As part of my tour St. Francis kept on cropping up, I was reading a booklet by my friend Chris and he is constantly quoted! I visit the young francisceans in London and they talk about “how the life of Francis and his care for creation inspired them”, I see the brothers in Plaistow talk of how Francis helps them follow Jesus and I tried (unsuccessfully) to visit the Franciscan brothers of the renewal when I was in Bradford!
He get’s everywhere does Frank!
St. Francis of Assisi has become something of a surprising companion in my Christian life! As a child I had seen some rather naff pictures of St. Francis looking all ethereal in his brown habit and long beard, surrounded by the animal cast of “Ace Venture: Pet Detective” hanging around him and to be honest was someone I didn’t know much about -or care much about.
Later as a young Christian I’d been to what a “liturgical cake club” where people talked about St. Francis more than Jesus, read liturgy and ate cake -which left me a little cold!
Yet when I was at theological college we had a remarkable lecturer called Howard Worsley, who caused me to re-visit Francis in a way that was life-changing for
me, he was a truly inspirational man of God, whose life challenged me in how I
Francis was born in Assisi in 1182, grew up the son of a wealthy silk merchant and was extravagant and wild, drinking heavily and womanising.
As a Street Pastor seeing people falling over in the street, brawling over girls and dropping their kebabs all over the floor, I used to sometimes remember Francis and think that anyone of these guys waiting for a taxi, could be someone who could be mightily used by God to change this nation.
Yet despite Francis’ licentious life-style inside he felt crushing emptiness and longed for purpose and meaning. Seeking adventure he signed up for a military campaign in Perugia, and ended up as a Prisoner of War in Collestrada.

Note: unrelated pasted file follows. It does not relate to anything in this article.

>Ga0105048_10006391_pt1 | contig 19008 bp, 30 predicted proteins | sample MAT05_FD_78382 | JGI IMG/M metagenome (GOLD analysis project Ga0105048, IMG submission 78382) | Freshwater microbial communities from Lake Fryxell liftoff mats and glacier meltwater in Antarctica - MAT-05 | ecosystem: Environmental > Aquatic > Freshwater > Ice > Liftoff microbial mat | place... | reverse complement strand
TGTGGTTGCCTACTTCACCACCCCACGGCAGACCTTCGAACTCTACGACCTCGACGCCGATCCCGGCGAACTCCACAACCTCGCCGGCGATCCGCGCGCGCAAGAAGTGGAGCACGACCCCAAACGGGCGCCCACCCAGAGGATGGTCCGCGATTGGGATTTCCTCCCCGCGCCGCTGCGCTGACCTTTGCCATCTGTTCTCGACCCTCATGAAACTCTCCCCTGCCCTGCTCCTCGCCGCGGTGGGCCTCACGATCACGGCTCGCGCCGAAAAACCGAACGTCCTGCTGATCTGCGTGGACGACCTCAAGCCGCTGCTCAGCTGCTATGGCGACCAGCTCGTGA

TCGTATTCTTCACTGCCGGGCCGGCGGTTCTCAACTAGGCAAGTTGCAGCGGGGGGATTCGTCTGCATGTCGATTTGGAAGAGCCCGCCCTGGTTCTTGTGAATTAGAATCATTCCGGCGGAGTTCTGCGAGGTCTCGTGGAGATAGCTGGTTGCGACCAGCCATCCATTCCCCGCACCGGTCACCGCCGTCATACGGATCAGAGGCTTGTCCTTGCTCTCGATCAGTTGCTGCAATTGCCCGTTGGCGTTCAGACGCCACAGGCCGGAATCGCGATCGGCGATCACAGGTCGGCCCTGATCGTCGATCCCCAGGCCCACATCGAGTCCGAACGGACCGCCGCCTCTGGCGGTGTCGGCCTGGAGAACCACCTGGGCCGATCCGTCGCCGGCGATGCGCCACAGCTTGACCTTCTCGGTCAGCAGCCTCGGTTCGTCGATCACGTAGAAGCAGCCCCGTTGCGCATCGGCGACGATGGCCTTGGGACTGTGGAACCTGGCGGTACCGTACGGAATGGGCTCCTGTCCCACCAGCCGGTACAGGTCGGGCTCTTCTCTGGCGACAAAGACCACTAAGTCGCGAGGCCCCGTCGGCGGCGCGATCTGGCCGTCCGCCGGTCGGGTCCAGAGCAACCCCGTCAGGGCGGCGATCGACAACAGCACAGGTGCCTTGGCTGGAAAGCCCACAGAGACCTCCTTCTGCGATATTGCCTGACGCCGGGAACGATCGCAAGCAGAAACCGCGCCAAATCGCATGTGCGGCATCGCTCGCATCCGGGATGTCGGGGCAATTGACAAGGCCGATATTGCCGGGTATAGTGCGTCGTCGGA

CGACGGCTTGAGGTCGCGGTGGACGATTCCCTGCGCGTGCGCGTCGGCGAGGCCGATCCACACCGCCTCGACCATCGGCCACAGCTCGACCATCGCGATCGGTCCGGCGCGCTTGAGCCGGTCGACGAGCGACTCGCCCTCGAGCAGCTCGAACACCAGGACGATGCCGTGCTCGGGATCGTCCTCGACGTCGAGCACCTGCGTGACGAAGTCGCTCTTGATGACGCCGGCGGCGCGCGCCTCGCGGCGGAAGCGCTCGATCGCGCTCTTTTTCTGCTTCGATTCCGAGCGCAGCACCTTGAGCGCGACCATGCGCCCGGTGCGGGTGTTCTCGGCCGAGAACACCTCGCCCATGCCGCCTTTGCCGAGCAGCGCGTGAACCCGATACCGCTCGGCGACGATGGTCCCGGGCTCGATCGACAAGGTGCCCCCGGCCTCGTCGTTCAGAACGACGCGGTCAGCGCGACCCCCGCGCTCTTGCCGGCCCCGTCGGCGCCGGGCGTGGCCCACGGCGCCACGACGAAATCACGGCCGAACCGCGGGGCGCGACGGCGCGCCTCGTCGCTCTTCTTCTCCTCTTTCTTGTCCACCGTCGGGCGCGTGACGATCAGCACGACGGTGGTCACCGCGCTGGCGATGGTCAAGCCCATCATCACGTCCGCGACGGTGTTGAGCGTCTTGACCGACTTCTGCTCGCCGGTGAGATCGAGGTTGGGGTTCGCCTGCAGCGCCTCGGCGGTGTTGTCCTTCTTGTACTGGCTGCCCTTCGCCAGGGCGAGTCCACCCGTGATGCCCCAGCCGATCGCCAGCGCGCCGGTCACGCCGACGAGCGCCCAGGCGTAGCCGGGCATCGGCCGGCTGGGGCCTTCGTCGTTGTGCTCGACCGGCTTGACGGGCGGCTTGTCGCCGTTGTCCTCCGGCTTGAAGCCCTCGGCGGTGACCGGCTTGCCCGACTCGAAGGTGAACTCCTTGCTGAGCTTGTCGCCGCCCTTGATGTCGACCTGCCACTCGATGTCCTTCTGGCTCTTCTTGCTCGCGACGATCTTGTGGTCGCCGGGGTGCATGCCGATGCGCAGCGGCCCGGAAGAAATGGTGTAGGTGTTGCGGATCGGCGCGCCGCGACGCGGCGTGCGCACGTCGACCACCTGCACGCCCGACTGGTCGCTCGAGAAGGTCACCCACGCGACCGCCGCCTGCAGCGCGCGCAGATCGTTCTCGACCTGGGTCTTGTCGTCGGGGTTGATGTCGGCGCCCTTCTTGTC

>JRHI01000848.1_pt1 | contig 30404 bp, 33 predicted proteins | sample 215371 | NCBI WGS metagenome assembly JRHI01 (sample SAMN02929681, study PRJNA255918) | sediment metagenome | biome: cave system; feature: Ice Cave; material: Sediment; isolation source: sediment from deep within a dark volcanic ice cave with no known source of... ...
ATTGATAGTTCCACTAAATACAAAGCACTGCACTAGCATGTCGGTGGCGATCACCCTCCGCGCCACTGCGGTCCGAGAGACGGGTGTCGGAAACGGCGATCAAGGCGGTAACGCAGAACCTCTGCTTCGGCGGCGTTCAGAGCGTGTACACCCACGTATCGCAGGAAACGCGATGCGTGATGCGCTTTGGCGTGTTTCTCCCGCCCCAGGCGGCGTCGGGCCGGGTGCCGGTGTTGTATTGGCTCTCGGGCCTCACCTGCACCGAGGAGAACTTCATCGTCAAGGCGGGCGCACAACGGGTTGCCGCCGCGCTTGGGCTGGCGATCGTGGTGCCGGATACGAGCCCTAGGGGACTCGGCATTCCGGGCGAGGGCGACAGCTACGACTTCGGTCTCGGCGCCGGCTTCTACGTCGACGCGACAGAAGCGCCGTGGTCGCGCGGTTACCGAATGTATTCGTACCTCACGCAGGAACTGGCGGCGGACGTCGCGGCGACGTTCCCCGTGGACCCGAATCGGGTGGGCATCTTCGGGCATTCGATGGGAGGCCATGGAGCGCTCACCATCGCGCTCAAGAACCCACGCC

It was during his time here that he had a dramatic and life transforming conversion to following Jesus Christ. When he was freed he returned home a changed man.
His friends tried to tempt him back to his old life and he talked of marrying “A fairer bride than any of you have ever seen… Lady Poverty”.
On one occasion a beggar asked Francis for Alms from his Fathers market stall and Francis gave him all the money he had.
His Father was furious, and beat Francis and locked him away. His Father threatened to cut his son out of his will if he didn’t give up his crazy new life and ideas.
Too often we allow the ‘golden handcuffs’ of other peoples’ opinions, financial security, career stability or whatever to stop us doing all that God would have us do. Yet Francis, however, wouldn’t be dissuaded In a fantastic act in the middle of the city-centre of Assisi -the Bishop used his Mitre to try and protect Francis modesty.
Francis spent time seeking God’s call on his life, and heard Christ say to him “to go and restore my Church which is falling into ruins” -he initially took Christ literally and tried to rebuild the falling down Church he was praying in.
Too often we think about the Church as in the building and the institution, yet God does not see his Church as just bricks and mortar but rather his people, his body, his bride those who have heard and heeded the call to following/loving/serving Christ.